(CNN) - Critics on both sides of the political aisle hit Republican presidential candidate Mitt Romney Tuesday ahead of his jobs address.
Brad Woodhouse, the communications director for the Democratic National Committee, said the former Massachusetts governor has not expressed "a single original idea on the economy in the entire time he has been running for president."
"Unless Mitt Romney breaks with every policy that he's adopted on the campaign trail, his plan will just be a retread of the tired policies that led our country to the brink of a second Great Depression," Woodhouse said in an email Tuesday.
Romney is set to unveil his plan in Las Vegas that, according to a piece he penned in USA Today published Tuesday, will include 59 specific proposals to improve the economy. His address comes two days before President Barack Obama is set to lay out his plan in a joint session of Congress.
Fellow GOP presidential candidate and former Utah Gov. Jon Huntsman, who released his own plan to spur economic growth last week, struck Romney in a new web video Tuesday comparing the records of the two former governors.
"Governor Huntsman's free-market, pro-growth policies took Utah to #1 in job creation while Governor Romney's policies brought about the opposite," Huntsman campaign spokesman Tim Miller said in a statement. "We already have one president with a dismal record on jobs; Americans aren't looking for another one."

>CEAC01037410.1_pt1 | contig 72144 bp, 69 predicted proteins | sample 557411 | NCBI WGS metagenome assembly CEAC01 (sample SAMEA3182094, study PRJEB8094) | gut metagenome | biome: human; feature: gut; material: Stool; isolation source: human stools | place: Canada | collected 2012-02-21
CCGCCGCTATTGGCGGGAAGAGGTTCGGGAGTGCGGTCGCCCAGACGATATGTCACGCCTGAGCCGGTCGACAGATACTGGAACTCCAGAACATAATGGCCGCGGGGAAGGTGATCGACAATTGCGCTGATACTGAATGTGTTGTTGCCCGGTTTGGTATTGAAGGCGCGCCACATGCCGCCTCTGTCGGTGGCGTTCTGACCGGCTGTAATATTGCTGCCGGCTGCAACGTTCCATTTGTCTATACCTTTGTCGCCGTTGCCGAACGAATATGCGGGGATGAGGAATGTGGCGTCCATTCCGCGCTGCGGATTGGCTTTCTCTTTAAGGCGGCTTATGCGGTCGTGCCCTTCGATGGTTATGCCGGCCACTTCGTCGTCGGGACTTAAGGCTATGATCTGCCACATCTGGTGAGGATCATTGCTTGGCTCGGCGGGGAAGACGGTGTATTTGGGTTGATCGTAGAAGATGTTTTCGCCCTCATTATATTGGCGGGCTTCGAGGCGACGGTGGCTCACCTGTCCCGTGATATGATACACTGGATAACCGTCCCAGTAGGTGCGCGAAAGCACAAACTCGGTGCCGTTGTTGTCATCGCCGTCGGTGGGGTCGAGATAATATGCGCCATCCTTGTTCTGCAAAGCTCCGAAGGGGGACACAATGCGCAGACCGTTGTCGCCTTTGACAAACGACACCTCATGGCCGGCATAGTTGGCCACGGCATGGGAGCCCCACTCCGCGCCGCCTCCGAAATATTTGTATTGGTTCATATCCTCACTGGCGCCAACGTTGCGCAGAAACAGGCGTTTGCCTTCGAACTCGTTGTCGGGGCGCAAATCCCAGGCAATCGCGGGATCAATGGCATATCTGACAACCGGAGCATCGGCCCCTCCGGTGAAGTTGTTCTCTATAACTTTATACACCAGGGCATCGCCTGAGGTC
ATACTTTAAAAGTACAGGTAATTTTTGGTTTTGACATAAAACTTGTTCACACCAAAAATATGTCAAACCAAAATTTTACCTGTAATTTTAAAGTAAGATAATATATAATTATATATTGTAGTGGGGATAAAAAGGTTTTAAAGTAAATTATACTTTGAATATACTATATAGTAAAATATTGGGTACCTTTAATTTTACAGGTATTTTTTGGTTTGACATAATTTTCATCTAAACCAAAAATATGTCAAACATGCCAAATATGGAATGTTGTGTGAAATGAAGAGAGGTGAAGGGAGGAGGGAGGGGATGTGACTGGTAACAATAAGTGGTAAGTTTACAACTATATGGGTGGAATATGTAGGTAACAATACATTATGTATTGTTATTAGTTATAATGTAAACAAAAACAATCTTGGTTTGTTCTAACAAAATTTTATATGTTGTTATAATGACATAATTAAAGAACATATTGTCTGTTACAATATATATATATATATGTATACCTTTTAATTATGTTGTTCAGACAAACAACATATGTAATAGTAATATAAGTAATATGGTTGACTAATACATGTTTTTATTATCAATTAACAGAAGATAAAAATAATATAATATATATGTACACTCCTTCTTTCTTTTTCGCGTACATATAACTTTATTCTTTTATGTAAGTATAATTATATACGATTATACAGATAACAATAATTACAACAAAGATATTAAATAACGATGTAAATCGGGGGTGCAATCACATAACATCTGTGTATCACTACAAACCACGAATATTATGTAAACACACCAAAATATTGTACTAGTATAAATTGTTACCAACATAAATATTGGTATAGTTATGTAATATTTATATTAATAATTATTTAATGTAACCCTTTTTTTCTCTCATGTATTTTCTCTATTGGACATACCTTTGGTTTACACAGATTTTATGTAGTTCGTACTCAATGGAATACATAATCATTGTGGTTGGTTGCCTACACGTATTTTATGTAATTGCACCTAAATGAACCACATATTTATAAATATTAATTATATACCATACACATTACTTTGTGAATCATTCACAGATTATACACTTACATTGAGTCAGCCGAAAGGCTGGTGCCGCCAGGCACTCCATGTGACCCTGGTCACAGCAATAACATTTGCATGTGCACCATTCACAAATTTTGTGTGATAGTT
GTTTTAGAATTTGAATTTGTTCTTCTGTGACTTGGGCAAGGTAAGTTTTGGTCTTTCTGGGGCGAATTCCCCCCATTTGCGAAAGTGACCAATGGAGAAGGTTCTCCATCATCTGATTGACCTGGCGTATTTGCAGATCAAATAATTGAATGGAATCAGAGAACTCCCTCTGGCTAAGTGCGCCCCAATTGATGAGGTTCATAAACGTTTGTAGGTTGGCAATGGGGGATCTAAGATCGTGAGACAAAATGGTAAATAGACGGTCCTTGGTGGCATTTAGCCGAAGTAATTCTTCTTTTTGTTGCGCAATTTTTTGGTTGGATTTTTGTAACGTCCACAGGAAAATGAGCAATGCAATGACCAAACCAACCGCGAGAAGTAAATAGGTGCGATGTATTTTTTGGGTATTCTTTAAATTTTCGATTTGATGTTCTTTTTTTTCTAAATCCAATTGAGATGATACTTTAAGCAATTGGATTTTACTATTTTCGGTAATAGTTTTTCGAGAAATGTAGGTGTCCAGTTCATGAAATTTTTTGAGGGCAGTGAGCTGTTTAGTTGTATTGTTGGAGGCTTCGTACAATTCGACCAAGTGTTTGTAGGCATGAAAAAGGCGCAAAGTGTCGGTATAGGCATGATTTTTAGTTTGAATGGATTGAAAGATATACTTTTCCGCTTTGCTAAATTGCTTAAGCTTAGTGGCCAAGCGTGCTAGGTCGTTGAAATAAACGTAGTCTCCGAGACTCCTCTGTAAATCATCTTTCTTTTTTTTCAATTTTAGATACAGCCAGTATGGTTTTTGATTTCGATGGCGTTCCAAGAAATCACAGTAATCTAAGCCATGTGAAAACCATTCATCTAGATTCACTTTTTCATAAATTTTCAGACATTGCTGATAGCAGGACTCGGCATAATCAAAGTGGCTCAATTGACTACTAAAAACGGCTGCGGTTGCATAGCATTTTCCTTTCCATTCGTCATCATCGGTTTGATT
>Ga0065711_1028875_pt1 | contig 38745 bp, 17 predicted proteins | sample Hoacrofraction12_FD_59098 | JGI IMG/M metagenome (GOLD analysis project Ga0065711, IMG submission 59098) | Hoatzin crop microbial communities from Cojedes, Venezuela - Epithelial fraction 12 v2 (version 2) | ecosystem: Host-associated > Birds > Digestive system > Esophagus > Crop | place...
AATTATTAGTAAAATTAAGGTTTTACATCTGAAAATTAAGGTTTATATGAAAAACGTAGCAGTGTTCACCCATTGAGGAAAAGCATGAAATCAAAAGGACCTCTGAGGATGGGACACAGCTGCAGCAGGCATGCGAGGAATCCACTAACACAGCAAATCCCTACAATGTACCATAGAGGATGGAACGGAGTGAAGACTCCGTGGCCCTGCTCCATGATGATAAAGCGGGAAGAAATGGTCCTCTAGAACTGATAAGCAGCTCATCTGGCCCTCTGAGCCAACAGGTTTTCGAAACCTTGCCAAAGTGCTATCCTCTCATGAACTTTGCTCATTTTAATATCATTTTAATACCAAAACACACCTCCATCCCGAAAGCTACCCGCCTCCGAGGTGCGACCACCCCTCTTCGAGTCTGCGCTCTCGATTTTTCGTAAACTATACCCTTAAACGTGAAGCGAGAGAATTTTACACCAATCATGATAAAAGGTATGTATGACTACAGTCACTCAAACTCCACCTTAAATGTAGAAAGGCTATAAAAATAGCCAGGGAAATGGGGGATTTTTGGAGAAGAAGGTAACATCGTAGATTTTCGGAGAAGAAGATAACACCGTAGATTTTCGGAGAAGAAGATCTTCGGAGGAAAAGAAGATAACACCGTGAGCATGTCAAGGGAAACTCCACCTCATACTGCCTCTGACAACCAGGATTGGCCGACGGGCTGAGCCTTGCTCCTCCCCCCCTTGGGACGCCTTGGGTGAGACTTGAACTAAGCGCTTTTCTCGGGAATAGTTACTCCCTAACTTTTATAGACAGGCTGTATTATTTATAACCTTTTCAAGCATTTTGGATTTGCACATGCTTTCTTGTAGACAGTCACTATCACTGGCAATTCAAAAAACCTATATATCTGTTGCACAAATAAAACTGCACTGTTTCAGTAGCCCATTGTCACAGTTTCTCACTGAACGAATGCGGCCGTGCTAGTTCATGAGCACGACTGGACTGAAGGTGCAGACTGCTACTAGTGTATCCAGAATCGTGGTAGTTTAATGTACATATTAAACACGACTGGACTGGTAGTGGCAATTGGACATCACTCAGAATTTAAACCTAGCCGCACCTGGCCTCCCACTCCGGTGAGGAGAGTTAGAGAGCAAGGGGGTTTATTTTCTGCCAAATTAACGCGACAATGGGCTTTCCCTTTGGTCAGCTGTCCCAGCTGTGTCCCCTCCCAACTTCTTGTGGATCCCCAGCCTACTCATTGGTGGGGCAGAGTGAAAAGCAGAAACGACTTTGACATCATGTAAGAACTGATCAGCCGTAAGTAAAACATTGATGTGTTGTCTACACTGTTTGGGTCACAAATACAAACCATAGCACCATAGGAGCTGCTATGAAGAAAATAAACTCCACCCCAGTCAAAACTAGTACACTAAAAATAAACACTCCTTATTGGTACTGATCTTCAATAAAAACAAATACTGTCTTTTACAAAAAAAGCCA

Romney was also criticized by FreedomWorks, a conservative grassroots organization, for using members of the movement as political props.
"Memo to Mitt: we are not props for another stump speech," Matt Kibbe, president and CEO of FreedomWorks, wrote in a statement. "We care about substantive policies that lift the burden of big government from our struggling economy."
The former 2008 presidential candidate, who had not reached out specifically to the voting bloc, appeared at a rally sponsored by the Tea Party Express over the weekend before participating in a presidential forum Monday headed by tea party favorite, South Carolina Sen. Jim DeMint.
"Romney's appearance at the weekend's rally smacks of political opportunism. Until he realized the GOP nomination wasn't a lock, Romney didn't even reach out to the movement to show solidarity, much less attend a Tea Party rally," Kibbe wrote. "His record as a governor and presidential candidate stand in stark contrast to tea party principles and goals."
- CNN Deputy Political Director Paul Steinhauser contributed to this report.